Towards a New Plastic Order

By Emma dePaulo ReidMarch 21, 2024

Towards a New Plastic Order
ONLY THE YOUNG: EXPERIMENTAL ART IN KOREA, 1960s–1970s, Hammer Museum, Los Angeles, February 11–May 24, 2024.

Inside the collegiate enclave that is the UCLA-adjacent neighborhood of Westwood, art history is being made.

It might come as a surprise that, though Los Angeles boasts vibrant Korean neighborhoods, the Hammer Museum’s Only the Young: Experimental Art in Korea, 1960s–1970s marks the first time an exhibit highlighting Korean experimental art has come to the West Coast. On a breezy, sunny Saturday, I rubbed shoulders with carefree undergrads in the light-filled, open-air museum. Their conversations drifted by as I grappled with my ability to discuss an art form whose very purpose is to transcend language. I don’t mind—the reminder that youth continues business as usual in the face of personal semantic challenges is humbling and uplifting.

Only the young, indeed.

The exhibit that I had just wandered through boasted a variety of pieces from different mediums. Abstract oil paintings sat next to photographs from performances. A plastic case of cigarettes affixed to the wall looked out onto a room in which a giant pair of 3D lips sat front and center. Due to the nature of the art or the period during which it was made, some of the original pieces had been lost to time. Replicas were provided where necessary: Lee Kun-Yong’s Corporeal Term (1971), a huge tree trunk (sourced from Pennsylvania), sits in one of the galleries, shedding red clay, and in a corner next to it is Lee Kang-So’s Untitled 75031 (1975), a recreation of a performance wherein a chicken was tied to a pole in the middle of a pile of flour.

These pieces were made during a period of darkness and unrest. In 1967, the reverberations of the Korean War were still echoing, and President Park Chung Hee, who had seized power by means of a coup six years earlier, was on the verge of becoming a dictator. Korea’s neighbors were reshuffling themselves as well: trade with Japan, a former colonizer, was becoming the norm, while tensions mounted in Vietnam.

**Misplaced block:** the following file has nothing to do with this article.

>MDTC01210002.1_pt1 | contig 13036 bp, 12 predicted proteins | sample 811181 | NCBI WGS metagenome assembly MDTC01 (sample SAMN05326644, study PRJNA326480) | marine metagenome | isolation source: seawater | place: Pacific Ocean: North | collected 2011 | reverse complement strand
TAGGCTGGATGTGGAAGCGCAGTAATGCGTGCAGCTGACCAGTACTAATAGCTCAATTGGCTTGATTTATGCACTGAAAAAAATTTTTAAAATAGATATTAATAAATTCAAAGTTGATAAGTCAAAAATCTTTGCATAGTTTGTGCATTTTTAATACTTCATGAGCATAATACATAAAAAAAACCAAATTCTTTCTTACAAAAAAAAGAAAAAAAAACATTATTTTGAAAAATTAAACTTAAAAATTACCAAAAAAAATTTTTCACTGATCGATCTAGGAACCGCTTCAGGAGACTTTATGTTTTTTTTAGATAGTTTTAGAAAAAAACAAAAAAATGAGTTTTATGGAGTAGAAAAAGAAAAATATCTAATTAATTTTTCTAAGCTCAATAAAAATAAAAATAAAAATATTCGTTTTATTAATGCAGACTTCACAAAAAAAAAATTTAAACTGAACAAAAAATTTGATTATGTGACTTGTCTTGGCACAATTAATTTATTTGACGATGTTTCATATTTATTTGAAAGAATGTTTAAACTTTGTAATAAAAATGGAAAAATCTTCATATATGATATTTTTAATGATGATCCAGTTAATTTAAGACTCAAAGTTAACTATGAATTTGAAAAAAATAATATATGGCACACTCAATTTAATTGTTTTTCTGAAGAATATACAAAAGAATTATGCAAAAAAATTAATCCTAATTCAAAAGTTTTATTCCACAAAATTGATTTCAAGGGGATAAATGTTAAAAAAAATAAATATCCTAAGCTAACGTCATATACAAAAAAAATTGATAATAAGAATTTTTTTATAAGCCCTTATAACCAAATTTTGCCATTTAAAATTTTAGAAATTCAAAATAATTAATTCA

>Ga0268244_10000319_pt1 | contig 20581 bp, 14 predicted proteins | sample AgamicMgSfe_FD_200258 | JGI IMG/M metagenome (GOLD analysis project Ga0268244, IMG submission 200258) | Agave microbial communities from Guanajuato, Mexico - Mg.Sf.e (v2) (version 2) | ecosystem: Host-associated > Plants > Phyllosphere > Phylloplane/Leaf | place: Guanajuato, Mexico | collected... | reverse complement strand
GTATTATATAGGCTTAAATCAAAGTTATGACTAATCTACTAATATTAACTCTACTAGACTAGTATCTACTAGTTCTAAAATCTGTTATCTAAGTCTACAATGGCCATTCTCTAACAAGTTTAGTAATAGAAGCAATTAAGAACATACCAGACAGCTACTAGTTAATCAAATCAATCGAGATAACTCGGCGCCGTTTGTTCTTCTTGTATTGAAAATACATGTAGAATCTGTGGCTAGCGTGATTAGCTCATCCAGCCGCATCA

It is no wonder, then, that the artists of the next generation were searching for new language to describe this permeating unease.

Performance art pieces such as Haircutting (1970, 1978), wherein the artist photographed his locks being shorn in front of an audience, took on a new meaning with this context. The artist Chung Chan-seung had been arrested multiple times for simply having long hair. Similarly, for his installation Disappearance—Bar in the Gallery (1973), Lee Kang-So constructed a bar complete with snacks and drinks in a gallery space, a statement that becomes pointed in light of the implementation of the Yushin Constitution, which banned political gatherings, earlier that year.

Only the Young telegraphs unrest, unease, frustration, disorder, and defiance. As with all good art, it doesn’t readily unfold in front of you, waiting patiently to be interpreted. Instead, the pieces work as placeholders to describe the space that they’re not. The chicken’s footprints in the flour are the negative to the space and time that was once filled in a moment. An apple core, traced in marker as it disappears into the subject’s mouth in a series of animation-like still photographs, gives us pause.

The pieces highlight the tension between the corporeal and the ephemeral. They don’t encompass ideas as much as they describe moments. Chronology and decay are the processes that make these pieces exhilarating. Their replication doesn’t distract from their intention. The pieces challenge our idea of art, of originals, of what is worth capturing and what is overlooked.

The central struggle for these young Korean artists seems to be not defining universal truths but instead sketching out the boundaries of a cultural consciousness. These sketches define its limitations, its neuroses and the borders of its inadequacies. And by making the intangible visible, by defining the indefinable, they move art towards a new definition. Surrounded by the next generation of artists and thinkers, I am reminded that only the young can pull us from the old and give us a new way to think of the world.


Photo of Lee Kang-So’s Untitled 75031 by contributor.

LARB Short Take live event reviews are published in partnership with the nonprofit Online Journalism Project and the Independent Review Crew.

LARB Contributor

Emma DePaulo Reid is an L.A.-based screenwriter and artist from Washington, D.C. She is just as old as her tongue, and a little bit older than her teeth.


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